Disclosure: I received a copy of this book free of charge for review purposes only. Receipt of a book does not guarantee a review or endorsement. My reviews are my honest opinion and are not biased for the purpose of personal gain.

Commander May Knox awakes from a medically induced coma to find her ship damaged and her crew gone. The Hawking II was on a mission to collect samples from Europa and hopefully find proof of alien life. But something has gone dreadfully wrong and May needs help.

Sole survivors never get fanfare, just questions and suspicions.

S.K. Vaughn is a pseudonym for a screenwriter and I can only think they are writing for those dreadful daytime soaps, based on the plot of this book. What starts of as a reasonable space survival story, if somewhat cheesy in its dialogue, soon descends into nonsense. I suppose it’s entertaining in its own way if you don’t try and take it at all seriously.

May awakes on the Hawking II with amnesia, she can’t remember what happened to the rest of the crew or even her own divorce. Why does her divorce matter? Well back down on Earth Stephen is working for NASA, and May thinks she still loves him. Her amnesia seems to go back a conveniently long way. The story goes back and forth between the action in space, Stephen’s frankly possessive behaviour back on Earth, the story of how they got together, and May’s relationship with her mother.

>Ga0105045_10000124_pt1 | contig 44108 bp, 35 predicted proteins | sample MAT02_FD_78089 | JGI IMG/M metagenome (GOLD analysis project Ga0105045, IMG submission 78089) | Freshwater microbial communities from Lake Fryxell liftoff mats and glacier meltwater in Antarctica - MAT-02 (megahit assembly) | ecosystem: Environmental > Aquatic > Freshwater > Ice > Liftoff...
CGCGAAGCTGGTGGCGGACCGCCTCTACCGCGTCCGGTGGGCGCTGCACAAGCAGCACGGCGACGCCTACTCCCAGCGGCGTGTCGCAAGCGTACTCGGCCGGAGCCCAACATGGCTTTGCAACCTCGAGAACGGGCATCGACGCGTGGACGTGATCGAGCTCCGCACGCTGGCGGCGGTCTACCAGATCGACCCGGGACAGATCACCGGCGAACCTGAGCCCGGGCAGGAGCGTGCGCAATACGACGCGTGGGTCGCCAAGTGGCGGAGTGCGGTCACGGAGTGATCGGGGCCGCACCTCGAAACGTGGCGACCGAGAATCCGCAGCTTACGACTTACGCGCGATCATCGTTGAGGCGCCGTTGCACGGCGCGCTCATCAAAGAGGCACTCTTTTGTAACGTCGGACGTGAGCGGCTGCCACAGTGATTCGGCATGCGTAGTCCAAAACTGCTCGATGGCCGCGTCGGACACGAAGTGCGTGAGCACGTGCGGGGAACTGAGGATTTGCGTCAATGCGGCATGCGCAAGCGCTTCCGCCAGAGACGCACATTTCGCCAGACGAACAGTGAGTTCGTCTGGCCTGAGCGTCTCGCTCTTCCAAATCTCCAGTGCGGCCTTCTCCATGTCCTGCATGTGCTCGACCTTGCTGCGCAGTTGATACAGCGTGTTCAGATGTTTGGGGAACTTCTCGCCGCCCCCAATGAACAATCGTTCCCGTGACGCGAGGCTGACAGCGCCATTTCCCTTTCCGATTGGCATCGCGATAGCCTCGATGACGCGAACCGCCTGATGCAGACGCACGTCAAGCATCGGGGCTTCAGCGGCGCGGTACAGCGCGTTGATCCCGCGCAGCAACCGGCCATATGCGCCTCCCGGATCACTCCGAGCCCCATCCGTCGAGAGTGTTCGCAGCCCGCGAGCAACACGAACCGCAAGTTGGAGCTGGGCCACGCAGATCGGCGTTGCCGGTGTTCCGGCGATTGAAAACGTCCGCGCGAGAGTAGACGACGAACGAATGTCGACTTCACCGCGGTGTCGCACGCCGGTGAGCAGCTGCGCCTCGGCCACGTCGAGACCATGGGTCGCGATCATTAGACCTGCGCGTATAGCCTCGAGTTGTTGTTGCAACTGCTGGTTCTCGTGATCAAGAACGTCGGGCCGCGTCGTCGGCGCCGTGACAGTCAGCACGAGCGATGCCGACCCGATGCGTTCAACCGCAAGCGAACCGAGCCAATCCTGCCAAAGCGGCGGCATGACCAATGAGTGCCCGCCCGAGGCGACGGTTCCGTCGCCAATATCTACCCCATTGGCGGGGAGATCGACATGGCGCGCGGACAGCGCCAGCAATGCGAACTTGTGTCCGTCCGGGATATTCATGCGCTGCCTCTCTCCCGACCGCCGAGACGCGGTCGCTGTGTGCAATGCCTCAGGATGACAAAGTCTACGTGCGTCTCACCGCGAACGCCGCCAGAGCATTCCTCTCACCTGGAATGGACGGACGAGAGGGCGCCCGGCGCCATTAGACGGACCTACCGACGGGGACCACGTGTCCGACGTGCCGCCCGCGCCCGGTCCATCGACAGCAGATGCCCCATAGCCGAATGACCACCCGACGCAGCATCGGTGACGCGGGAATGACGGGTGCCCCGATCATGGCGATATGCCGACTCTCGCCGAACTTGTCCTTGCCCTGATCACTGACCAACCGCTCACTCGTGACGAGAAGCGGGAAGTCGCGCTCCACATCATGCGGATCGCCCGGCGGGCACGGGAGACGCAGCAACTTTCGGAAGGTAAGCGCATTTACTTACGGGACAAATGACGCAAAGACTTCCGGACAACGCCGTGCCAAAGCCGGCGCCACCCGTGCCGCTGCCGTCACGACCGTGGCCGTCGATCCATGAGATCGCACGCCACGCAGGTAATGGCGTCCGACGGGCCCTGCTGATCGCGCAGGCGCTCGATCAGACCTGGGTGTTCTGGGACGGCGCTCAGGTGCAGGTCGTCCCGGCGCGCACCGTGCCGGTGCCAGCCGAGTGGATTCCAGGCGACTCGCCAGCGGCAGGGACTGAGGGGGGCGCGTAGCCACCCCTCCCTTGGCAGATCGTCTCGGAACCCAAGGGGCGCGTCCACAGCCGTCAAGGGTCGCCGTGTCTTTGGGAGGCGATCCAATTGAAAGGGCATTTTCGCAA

The writer isn’t great at writing emotion so it’s mind-boggling that they inserted this awkward relationship plot into what should have been an acceptable action-thriller. I’m going to talk about a bit more of the plot than I usually would in reviews, so stop reading now if you think you still want to read it unspoiled.

Retrograde amnesia. Don’t you think the word amnesia just makes this whole thing sound like a crap move? Or, like the old soap operas, right?

So May isn’t feeling great, and despite the ship’s AI having run blood tests, it takes her ex-husband to deduce that she’s pregnant! All the way across space, when May had no idea. And conveniently this NASA spaceship stocks pregnancy tests…and abortion pills. But tough, no nonsense May decides that it would be a great idea to keep the baby… whilst alone in space on a badly damaged ship.

I mean, I’d be interested in a book exploring pregnancy in space, if done well, with research and consideration for all the dangers. But this is then used as a vehicle for the men back on Earth to start fighting over her. And one of them just happens to have their own space programme! Oh yeah, didn’t I mention the people in charge of NASA have gone rogue because there was an alien virus that never gets mentioned again.

The only character I liked was Eve, the AI. All the humans come across as jerks, trying hard be tough and making terrible jokes. I think the writer was trying to add little comments that might appeal to liberals but they come across as disingenuous. The next quote is just an example of the attitude of the whole thing:

In the past, she had battled anxiety, a side effect of having to maintain a relentlessly tough outer appearance.

The cynic in me feels like this was written in an attempt to cash in on the popularity of The Martian and they intend to make it into a film. Maybe it’s faults wouldn’t be so bad in a film either. I suppose I was kinda gripped towards the end, what crazy thing would happen next? But I will admit to skim-reading some of it.

Across the Void is published by Little, Brown and will be available in hardback and ebook editions from 6th June 2019. Thanks go to the publisher for providing a copy for review via NetGalley.

POPSUGAR Reading Challenge: 20. A book set in space

Goodreads | Amazon | Waterstones | Hive | Wordery | Blackwellโ€™s